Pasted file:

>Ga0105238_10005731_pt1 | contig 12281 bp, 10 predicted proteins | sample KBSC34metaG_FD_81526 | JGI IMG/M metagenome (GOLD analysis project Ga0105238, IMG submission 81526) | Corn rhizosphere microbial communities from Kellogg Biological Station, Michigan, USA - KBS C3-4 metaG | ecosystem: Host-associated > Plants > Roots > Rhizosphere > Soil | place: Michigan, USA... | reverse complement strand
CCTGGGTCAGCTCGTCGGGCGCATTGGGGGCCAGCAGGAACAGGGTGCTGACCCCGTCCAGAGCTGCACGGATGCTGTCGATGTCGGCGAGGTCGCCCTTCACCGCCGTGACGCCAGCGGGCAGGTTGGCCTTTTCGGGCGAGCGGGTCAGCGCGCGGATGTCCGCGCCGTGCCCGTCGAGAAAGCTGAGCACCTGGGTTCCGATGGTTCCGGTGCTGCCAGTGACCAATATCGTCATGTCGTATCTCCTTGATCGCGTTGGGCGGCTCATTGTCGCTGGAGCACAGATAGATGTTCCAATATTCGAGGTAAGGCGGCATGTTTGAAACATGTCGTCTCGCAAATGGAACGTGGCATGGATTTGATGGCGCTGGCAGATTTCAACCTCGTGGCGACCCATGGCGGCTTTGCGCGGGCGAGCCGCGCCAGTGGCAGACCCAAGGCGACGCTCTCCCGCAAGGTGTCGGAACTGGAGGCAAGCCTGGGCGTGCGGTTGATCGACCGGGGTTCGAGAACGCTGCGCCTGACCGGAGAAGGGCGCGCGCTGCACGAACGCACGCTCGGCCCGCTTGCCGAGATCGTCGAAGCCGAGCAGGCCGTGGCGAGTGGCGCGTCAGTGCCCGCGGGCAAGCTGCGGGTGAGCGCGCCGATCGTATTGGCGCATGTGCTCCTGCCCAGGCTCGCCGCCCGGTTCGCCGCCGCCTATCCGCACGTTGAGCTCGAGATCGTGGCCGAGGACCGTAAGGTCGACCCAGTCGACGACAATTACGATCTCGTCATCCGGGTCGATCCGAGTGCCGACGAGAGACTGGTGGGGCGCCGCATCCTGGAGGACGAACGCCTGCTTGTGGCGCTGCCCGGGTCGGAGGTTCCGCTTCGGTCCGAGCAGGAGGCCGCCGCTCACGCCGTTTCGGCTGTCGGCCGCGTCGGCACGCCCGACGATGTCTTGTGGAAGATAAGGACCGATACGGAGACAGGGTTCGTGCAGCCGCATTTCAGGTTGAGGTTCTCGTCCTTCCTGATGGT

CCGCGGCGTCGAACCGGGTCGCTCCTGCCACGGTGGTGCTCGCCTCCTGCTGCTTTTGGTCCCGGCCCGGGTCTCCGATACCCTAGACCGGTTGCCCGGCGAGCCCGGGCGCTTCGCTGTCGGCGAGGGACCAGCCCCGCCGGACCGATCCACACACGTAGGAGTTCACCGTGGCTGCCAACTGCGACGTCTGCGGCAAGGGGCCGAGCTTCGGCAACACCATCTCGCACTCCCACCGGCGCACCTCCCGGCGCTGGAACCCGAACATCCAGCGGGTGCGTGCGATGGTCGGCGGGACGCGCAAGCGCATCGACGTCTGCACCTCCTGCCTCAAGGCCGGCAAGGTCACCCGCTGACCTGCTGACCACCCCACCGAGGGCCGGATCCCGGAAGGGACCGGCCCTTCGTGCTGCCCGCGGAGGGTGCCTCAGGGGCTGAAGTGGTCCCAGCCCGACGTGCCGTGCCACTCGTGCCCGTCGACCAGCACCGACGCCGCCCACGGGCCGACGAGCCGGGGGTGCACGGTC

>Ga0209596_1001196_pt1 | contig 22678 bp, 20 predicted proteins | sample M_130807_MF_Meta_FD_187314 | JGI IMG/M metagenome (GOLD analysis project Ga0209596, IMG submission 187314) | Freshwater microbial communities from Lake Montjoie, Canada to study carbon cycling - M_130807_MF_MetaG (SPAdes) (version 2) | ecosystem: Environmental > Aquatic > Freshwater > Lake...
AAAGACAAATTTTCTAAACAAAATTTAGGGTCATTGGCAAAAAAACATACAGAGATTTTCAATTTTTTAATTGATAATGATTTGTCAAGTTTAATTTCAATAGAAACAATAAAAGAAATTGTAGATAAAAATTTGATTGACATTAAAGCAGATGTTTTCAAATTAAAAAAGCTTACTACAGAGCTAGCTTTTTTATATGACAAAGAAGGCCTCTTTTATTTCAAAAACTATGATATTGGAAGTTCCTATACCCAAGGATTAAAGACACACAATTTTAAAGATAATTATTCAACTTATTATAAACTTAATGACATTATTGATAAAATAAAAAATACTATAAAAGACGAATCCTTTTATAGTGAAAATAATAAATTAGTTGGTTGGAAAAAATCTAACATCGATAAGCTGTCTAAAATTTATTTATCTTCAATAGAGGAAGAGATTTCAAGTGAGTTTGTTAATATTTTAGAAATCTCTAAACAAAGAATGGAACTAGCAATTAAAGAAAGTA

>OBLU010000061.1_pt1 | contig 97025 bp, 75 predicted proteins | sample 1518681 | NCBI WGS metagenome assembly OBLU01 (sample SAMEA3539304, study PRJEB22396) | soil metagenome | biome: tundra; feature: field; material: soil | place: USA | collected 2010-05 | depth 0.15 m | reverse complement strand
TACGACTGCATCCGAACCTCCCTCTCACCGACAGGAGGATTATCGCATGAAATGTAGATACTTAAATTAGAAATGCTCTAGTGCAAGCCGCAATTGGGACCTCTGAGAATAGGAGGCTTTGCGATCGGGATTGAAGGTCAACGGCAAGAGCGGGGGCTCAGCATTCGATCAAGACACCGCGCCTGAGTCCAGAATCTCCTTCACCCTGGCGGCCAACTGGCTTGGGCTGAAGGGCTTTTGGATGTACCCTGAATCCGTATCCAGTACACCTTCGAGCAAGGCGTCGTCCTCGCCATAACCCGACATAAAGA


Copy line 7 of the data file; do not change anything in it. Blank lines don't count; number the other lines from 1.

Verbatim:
TACGACTGCATCCGAACCTCCCTCTCACCGACAGGAGGATTATCGCATGAAATGTAGATACTTAAATTAGAAATGCTCTAGTGCAAGCCGCAATTGGGACCTCTGAGAATAGGAGGCTTTGCGATCGGGATTGAAGGTCAACGGCAAGAGCGGGGGCTCAGCATTCGATCAAGACACCGCGCCTGAGTCCAGAATCTCCTTCACCCTGGCGGCCAACTGGCTTGGGCTGAAGGGCTTTTGGATGTACCCTGAATCCGTATCCAGTACACCTTCGAGCAAGGCGTCGTCCTCGCCATAACCCGACATAAAGA